• by Wes Singleton

Arrival, B

Rated PG-13, 116 minutes

The provocative, slow-moving yet well-acted new science fiction thriller "Arrival" arrives in theaters with some heady themes, grounded by a luminous, Oscar-worthy turn from lead actress Amy Adams ("Her").

When multiple mysterious spacecraft touch down across the globe, an elite team is put together to investigate, including linguist Louise Banks (Amy Adams), mathematician Ian Donnelly (Jeremy Renner), and US Army Colonel Weber (Forest Whitaker). Mankind teeters on the verge of global war as everyone scrambles for answers—and to find them, Banks, Donnelly, and Weber will take a chance that could threaten their lives, and, quite possibly, humanity.

Directed by "Sicario's" Denis Villenueve with a screenplay by Eric Heisserer and based on the science fiction short story "Story of Your Life" by Ted Chiang, the intelligent "Arrival" comes armed with lush visuals and a slow-moving story with ideas that seek to challenge the complex notions of free will and a deterministic universe. If all that sounds a little over your head, don't worry - it is - further compounded by its non-linear plotting that requires its audience to pay attention to many details.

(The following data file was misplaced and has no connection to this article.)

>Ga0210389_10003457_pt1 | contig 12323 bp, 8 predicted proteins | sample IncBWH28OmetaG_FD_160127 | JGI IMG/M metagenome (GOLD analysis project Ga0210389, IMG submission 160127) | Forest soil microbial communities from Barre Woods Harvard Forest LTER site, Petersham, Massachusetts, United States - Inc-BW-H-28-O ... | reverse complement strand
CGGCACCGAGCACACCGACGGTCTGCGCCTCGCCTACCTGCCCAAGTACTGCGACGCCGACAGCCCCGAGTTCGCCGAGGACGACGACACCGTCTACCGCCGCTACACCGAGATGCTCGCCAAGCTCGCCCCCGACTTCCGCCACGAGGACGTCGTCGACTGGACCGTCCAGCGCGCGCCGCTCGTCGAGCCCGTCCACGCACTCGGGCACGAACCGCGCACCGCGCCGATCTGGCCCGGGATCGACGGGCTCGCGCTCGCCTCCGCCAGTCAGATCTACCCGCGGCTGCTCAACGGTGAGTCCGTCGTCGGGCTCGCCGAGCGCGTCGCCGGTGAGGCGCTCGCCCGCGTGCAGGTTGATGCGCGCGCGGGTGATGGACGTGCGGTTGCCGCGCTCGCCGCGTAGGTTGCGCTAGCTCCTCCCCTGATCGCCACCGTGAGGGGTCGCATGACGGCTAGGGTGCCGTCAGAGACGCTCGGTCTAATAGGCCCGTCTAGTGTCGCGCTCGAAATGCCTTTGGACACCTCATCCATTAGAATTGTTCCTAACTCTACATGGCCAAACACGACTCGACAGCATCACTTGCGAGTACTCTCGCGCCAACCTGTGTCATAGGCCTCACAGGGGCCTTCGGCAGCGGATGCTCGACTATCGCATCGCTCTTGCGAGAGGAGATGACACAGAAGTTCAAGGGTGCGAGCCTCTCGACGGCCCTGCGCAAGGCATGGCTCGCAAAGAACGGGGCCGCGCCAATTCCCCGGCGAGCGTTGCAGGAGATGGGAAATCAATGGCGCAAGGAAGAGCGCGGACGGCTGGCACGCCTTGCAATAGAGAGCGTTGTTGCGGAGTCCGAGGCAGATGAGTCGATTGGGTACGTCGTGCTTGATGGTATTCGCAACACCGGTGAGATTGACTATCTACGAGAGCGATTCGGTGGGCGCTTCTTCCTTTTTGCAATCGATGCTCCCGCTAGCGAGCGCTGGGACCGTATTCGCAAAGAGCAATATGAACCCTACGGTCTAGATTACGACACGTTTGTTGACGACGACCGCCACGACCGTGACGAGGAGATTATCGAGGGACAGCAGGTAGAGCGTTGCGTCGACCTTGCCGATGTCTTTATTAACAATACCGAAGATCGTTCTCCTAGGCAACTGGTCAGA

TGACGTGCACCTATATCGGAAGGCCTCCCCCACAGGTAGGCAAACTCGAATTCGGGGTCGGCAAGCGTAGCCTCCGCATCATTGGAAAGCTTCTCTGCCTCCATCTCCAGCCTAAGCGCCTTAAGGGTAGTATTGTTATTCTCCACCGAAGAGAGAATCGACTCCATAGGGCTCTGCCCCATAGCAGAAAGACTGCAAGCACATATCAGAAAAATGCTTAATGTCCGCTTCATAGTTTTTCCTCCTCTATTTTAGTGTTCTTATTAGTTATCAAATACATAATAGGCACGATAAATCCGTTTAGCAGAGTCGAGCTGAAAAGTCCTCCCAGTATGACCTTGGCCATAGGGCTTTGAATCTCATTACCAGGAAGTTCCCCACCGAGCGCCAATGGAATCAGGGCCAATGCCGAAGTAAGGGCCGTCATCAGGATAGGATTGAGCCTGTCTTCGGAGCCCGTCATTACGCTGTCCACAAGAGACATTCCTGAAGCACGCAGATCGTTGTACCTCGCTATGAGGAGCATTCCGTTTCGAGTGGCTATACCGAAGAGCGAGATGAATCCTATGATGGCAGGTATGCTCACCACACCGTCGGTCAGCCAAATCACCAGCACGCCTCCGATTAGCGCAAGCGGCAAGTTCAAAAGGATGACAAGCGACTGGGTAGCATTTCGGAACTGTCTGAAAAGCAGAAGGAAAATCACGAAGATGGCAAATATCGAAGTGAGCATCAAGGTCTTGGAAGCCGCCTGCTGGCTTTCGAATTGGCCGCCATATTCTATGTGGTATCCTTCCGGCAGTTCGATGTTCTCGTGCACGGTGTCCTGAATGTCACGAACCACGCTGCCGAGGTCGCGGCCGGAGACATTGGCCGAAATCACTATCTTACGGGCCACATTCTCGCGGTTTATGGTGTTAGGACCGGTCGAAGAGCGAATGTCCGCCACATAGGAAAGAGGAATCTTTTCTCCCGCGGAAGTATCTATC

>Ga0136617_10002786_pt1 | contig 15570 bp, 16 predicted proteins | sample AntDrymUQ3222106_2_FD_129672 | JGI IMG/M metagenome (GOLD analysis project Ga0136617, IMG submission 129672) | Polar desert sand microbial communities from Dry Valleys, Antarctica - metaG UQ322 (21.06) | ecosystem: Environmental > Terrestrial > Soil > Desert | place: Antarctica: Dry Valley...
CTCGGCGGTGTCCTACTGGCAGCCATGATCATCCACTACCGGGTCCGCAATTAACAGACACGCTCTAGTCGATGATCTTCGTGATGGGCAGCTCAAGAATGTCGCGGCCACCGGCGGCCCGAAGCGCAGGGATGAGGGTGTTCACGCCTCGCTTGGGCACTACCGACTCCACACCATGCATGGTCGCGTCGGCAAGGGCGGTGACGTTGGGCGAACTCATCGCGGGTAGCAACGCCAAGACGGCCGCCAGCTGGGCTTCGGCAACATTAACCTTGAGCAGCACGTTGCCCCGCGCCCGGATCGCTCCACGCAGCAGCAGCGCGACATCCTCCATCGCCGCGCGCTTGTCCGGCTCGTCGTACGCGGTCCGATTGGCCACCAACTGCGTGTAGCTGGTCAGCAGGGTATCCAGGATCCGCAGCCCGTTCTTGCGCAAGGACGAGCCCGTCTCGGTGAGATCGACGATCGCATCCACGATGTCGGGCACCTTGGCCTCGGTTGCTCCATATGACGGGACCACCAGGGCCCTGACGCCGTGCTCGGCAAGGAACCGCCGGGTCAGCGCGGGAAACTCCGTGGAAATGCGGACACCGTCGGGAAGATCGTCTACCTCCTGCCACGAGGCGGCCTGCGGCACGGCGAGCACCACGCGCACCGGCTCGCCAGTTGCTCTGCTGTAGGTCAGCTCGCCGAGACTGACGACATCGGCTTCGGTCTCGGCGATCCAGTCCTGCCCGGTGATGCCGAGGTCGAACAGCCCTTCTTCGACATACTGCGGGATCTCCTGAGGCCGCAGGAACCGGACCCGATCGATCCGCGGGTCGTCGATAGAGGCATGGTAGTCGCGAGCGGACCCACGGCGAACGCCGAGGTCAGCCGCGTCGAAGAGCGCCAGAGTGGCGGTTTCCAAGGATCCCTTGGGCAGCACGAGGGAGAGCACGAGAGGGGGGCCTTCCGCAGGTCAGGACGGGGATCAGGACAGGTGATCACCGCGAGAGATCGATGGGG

The film's expository chapters are a tad sluggish, but as "Arrival" goes into its second act, it becomes a compelling, thought-provoking portrait of how humans are impacted by non-human life, particularly with the ability to communicate and look ahead. "If you are able to see what happens in the end, would you still choose what you do now?" Adams' Louise poses near the end of the film.

Adams' subdued but affecting turn grounds the movie well, and it would surprise few if she received yet another Oscar-nomination for this subtle turn as the scientist who is seemingly figuring out life itself by communicating with the aliens. Adams' "American Hustle" co-star Renner is solid, as is Oscar-winner Whitaker, well-cast as the gruff Army colonel seeking some easy answers.

The lush visuals and special effects, along with the lovely photography by "Selma's" Bradford Young and a pounding score from Johann Johannsson, who worked with director Villenueve on "Sicario," add some texture and shape to the lovely "Arrival," which some may compare to previous sci-fi films "Contact" and "Close Encounters of the Third Kind," though in fact it stands on its own quite nicely.

The sluggish first act and some too-heady ideas may confound some, but the touching, insightful "Arrival" is still worth a look, and one of those you'll want to enjoy seeing with a friend or family member and discussing afterwards.

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